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Sometimes the boys laugh at me and say that if everyone in the world was like me, we’d still be living in caves. It’s true. I’m rather primitive technologically. I tend to marvel at the gadgets people invent and market, knowing that never in a million years would I have come up with such inventions. If we were living in a caves though, I know that mine would be clean, well-organized and would have good flow. It would be decorated with the best nature provided. My big contribution to humanity would likely be caveman paint (in many hues with far-flung names!) and swanky caveman art adorning the walls of my tidy abode.
D’s bent in life is science-related. If left to his own devices, you can often find him tinkering with stuff. He loves to imagine and build. It’s fun for him to concoct and experiment. He watches science-type shows and is drawn to science-type books. Just as artistic expression is deeply rooted in the fabric of my being, science is in his. If we were living in a cave, he’d be the cave kid that would invent better hunting tools, better cooking implements, better everything. That’s who he is.
P is very drawn to the computer. He loves the challenge of reaching the next level and getting the highest score. He’s not hugely drawn to books but he’ll happily read anything that helps him improve his game. He’s amazingly fluent in computer game lingo. It seems to come easily and naturally to him because it is what he is naturally drawn to. It’s foreign and rather unattractive to me. Back at the cave, I could see him being a mighty hunter. If the cave kid next door speared three rabbits in an hour, P would rise to the challenge and do whatever it took to beat the record and get four. That’s so like him.
Why am I thinking like this? Sometimes I look at the boys’ schoolwork and get discouraged. It looks sloppy to me. It looks like they put very little effort into composition and presentation. Their work doesn’t appeal to my natural bent. Then I take some time to remember that they have natural bents too and those natural attractions will help them make contributions in the future that a neat, orderly, artistic person like myself could never make. It takes all kinds in life, even kinds like D and P that are not very much like me.
The above photos show how my cards have been turning up this week. For those of you who can’t read cards, this is the story: “strong woman” (that’s me sporting a tuque and a glowing halo!) in “the snowy driveway” with “a trusty shovel”. It has snowed four out of the last five days and is still snowing even as I type! The banks at the end of the driveway are now taller than I am! If it keeps snowing at this rate I think I will develop “Popeye arms” by the time spring rolls around!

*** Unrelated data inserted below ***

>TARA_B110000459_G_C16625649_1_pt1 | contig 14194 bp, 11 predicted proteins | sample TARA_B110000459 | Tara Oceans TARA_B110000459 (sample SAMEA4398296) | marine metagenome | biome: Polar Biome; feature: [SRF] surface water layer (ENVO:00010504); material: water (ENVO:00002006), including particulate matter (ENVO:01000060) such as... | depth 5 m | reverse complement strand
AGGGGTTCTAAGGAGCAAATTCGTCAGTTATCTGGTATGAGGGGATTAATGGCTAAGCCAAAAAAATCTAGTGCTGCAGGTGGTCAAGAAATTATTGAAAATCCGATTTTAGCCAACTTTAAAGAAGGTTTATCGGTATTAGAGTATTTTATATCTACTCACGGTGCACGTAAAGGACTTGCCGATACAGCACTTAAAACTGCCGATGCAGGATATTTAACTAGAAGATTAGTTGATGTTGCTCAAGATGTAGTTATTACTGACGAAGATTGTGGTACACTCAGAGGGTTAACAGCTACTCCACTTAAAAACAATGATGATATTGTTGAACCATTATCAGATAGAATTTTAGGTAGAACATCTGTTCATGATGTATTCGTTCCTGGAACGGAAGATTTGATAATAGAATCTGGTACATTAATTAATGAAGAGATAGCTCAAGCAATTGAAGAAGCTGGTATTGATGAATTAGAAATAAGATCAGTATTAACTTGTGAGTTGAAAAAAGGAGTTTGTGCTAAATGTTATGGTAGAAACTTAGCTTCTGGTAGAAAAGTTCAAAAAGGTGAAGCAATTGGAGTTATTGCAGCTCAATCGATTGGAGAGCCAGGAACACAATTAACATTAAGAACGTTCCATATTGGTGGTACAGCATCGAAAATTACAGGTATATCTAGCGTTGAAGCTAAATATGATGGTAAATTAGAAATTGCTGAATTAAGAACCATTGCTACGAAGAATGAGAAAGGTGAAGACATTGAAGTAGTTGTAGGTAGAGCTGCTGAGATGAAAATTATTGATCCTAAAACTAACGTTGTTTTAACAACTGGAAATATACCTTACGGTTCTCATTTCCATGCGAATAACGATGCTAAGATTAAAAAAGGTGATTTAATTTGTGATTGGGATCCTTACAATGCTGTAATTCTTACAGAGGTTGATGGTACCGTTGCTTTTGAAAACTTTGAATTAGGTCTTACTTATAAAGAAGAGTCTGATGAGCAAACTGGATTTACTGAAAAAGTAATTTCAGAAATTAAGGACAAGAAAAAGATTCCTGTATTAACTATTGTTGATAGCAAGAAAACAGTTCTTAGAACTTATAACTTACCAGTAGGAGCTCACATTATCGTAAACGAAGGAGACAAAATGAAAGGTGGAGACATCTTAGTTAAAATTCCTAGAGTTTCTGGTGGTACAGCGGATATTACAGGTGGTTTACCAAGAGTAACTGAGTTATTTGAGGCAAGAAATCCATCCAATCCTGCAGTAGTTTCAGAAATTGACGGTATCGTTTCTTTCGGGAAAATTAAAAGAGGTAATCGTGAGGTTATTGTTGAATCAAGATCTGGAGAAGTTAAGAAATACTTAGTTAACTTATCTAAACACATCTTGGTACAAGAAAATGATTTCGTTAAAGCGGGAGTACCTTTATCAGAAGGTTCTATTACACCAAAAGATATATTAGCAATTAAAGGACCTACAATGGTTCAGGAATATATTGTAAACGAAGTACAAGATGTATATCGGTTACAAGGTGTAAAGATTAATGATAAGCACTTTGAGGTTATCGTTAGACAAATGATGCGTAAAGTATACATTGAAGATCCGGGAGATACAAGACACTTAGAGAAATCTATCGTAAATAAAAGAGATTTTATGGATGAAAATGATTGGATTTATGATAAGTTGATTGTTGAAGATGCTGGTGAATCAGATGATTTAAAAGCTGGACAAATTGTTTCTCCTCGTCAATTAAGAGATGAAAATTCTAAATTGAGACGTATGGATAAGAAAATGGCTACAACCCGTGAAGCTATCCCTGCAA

The turning over of the cards and the concocting of tales using them turned out to be pretty fun and funny. D turned up “Bob” in “Chateau de Scary” with a “postage stamp”. P got “Jaws” in a “tree” with “cups of poison tea”. These are the stories that came out of the cards:
Bob is a boy with an egg head. Bob is able to run 2 miles an hour. He has won no racing medals. He has a huge brain and is able to do hard math questions like 2 plus 2. Bob is 3.8 feet tall and has no hair.
Bob won a trip to Chateau de Scary . When he arrives, no one’s there so he enters Chateau de Scary. He heads to the library not knowing that all around him there are Hitler’s monkey guards. All of a sudden, they walk up to him ready to attack.
Bob remembers he has a large stamp in his pocket. He takes it out and gives it a mighty lick, then throws it at the two monkeys. The second it hits them, they are stuck together and paralized.
Jaws is a two ton mouth of a snapper wapper which comes from the planet x. Jaws will eat anything. His bite is 600 pounds. Before he eats you he will cut you in half. Since he has no teeth, he swallows you. His arch-enemy is Godzilla.
Jaws goes back home only to meet Godzilla. The giants battle at the top of a really small tree. Jaws takes a bite out of Godzilla but slips and is about to fall.
Godzilla goes in for the kill. Jaws tries to think but has no brain. Just then, he sees a cup of tea – but no ordinary tea- it was poisoned. Godzilla is going to take his final bite. Godzilla opens his mouth. Jaws pours the poison tea into Godzilla’s mouth. It kills him instantly.